“You’ve already got me carrying a stove.” Her head is tipped back onto the cushion behind her. She has her eyes closed.


“Well, we can always come back. But stay there for a few minutes. I’ve got a few more things I want to go through. If you’re comfortable there I can go do that.”


She waves me away with a lazy hand. “Take your time. Take your time.”


I move to the bedroom and want to fall onto the bed. Instead, I sit at the foot and start going through the bookshelf that sits against the wall. This place was nice -- new when I moved in, but they didn’t waste any of their money by building extra space. The apartment is tiny. MOst of my stuff ended up in a storage unit across the highway. I’m sure it’s all beaten to hell by now considering what happened to the overpasses nearer Fair Park.


I start pulling titles off the shelves and flip through the pages. I don’t know what I’m looking for. Money? Bookmarks? Reminders of what life was?


I toss a couple of so-called classics behind me, wondering again, as I did when I read them, who made that distinction. Was it just one of those lies that, if repeated enough, become true. These books were a lot of things -- heavy, verbose, confusing -- but they were far from good. But that’s me and my weird tastes. I like something smaller.


I move to the second shelf and grab a couple real classics. My favorites. Both books found on a discount shelf that won’t be taught in any college classroom, but found me at just the right moment. I’d been absorbed into those pages, becoming the main character. Living those stories. I sit the books on the bed next to me and grab one last volume. The Bible that my grandmother had given me. It was tattered and dog-eared from summers spent at camps and weekends in services, but it hadn’t been used near enough recently. But it too often takes moments like we’d been living for the last months to make you realize that. I add it to the top of my pile and move to the closet. Besides, If JR is right, I don’t want to be the only member of the congregation without my own copy of the good book.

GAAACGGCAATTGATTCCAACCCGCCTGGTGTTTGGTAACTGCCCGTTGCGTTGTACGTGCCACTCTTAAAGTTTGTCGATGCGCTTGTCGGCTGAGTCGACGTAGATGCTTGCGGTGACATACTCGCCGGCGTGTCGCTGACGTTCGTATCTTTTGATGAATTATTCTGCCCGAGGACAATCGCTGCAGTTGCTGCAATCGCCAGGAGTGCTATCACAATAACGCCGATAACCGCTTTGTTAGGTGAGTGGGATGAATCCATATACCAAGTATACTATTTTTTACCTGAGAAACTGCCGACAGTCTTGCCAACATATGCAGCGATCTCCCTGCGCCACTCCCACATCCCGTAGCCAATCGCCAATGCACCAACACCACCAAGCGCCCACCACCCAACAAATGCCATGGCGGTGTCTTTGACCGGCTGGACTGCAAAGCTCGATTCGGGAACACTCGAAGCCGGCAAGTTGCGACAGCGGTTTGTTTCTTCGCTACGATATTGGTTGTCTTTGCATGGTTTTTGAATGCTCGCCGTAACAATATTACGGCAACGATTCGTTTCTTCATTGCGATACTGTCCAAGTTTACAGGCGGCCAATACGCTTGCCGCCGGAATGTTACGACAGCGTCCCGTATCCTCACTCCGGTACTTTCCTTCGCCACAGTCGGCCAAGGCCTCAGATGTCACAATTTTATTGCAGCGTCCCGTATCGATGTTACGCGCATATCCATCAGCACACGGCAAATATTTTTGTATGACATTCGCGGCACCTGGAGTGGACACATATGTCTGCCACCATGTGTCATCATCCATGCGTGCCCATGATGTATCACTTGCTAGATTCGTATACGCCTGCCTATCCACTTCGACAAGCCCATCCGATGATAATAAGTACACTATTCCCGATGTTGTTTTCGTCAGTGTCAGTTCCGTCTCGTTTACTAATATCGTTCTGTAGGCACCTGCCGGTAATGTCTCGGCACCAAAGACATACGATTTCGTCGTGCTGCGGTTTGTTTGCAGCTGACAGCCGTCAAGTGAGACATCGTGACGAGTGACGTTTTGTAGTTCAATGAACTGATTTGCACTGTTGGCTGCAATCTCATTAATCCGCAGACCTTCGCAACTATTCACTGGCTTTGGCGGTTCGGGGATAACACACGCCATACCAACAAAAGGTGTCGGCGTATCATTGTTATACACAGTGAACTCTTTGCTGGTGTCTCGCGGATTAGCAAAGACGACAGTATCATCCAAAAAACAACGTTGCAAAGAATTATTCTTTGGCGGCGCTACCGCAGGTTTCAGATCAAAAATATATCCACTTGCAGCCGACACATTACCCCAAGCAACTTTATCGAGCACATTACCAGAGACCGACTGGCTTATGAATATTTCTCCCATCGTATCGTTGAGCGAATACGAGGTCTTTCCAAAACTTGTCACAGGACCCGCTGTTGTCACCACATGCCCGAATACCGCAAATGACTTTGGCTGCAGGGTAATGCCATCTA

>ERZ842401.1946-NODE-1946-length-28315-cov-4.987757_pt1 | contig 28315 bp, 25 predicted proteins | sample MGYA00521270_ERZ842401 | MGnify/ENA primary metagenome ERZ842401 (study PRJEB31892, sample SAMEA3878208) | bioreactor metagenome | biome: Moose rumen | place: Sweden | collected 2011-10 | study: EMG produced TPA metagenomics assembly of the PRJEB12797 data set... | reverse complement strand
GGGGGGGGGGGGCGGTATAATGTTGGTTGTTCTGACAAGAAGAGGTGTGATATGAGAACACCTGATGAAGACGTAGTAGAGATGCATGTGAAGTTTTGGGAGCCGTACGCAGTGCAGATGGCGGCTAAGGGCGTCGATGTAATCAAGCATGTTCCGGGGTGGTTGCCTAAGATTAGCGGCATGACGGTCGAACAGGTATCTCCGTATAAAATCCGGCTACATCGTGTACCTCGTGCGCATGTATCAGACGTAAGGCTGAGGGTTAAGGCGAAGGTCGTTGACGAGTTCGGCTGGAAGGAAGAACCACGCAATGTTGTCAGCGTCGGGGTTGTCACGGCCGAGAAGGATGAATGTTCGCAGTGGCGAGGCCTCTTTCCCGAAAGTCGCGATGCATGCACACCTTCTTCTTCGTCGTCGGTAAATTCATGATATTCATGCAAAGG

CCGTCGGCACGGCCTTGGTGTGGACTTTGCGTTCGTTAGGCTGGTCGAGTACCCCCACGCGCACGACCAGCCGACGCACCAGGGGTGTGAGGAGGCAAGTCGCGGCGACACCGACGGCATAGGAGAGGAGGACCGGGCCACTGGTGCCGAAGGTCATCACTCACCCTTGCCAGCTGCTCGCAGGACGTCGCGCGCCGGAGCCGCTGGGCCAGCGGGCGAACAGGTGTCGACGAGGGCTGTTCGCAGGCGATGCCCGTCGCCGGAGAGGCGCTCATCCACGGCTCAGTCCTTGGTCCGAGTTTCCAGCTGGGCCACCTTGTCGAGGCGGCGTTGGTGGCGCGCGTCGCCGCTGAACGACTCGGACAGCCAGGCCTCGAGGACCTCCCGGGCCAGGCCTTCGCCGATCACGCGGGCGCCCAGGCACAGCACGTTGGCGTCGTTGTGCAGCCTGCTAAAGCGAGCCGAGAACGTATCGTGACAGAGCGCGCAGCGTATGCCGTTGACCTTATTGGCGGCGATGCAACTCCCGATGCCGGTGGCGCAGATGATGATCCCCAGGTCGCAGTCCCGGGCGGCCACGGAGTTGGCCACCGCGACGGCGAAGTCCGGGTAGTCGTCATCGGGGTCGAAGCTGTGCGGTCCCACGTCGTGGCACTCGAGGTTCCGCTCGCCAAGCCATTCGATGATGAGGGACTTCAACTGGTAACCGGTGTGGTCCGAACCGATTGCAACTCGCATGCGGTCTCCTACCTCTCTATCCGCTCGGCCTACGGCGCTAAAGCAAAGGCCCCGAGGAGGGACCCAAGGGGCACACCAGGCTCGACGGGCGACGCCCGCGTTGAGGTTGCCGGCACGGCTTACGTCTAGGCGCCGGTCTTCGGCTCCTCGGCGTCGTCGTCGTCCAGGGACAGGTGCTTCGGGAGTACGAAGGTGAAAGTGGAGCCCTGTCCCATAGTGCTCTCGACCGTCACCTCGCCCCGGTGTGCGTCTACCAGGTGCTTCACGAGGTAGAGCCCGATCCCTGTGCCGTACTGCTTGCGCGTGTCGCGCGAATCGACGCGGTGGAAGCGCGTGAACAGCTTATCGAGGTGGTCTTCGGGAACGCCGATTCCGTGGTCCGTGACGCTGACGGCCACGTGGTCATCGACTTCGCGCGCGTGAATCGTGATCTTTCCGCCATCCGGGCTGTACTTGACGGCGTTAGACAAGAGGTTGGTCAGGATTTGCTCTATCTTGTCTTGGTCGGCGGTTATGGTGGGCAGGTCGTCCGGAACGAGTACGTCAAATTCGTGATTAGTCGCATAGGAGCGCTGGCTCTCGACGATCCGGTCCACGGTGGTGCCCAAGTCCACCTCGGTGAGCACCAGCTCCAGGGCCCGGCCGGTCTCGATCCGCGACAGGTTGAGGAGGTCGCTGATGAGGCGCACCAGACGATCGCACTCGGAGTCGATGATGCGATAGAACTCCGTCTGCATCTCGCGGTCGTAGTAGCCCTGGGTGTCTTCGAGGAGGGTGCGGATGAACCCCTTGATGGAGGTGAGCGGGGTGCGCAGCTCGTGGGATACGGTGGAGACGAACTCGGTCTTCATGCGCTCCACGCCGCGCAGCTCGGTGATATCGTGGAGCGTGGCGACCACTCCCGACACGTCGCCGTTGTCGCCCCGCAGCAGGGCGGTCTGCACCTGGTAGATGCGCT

There are a couple of pictures of my folks on the bookshelf too, and I grab those.


At the closet, I start throwing clothes into a pile on the bed.


“Wow. Fashion plate.” Caroline is in the doorway.


“We aren’t taking it all.”


“I’d hope not.” She steps to the bed and starts pulling shirts off the pile and holds them up.”


“You know,” she says. “You actually have good taste.”


“You’re surprised.”


“Well the beaten Army jacket is nice, but what can you tell from one jacket?”


“I clean up nice,” I say and toss three more shirts onto the pile.


I start sorting the shirts, anything that buttons up the front goes into one stack. Anything I can pull over into another. Caroline starts to help.


“Anything with buttons stays here,” I tell her. “I’ll grab a few of the others to wear. We’ll use the rest for emergencies.”


She keeps sorting and I go through the pants still hanging in the closet. I’ve told myself that I’ll reserve half my pack for clothes. That should mean about three pairs of pants. I grab the three best pairs of jeans I can find and grab a fistful of the t-shirts. I carry them to the living room to load them in my pack. I grab a plastic trash bag from under the kitchen sink and Caroline shoves the rest of the shirts inside.

I start to load the camping gear that I’ve thrown onto the couch -- mostly cooking gear, travel pots and pans and silverware. That’s when I hear something I haven’t heard since the attack. Caroline hears it too, and we both look toward each other then move to the window. I pull the blinds, and that’s when we see it. Rain.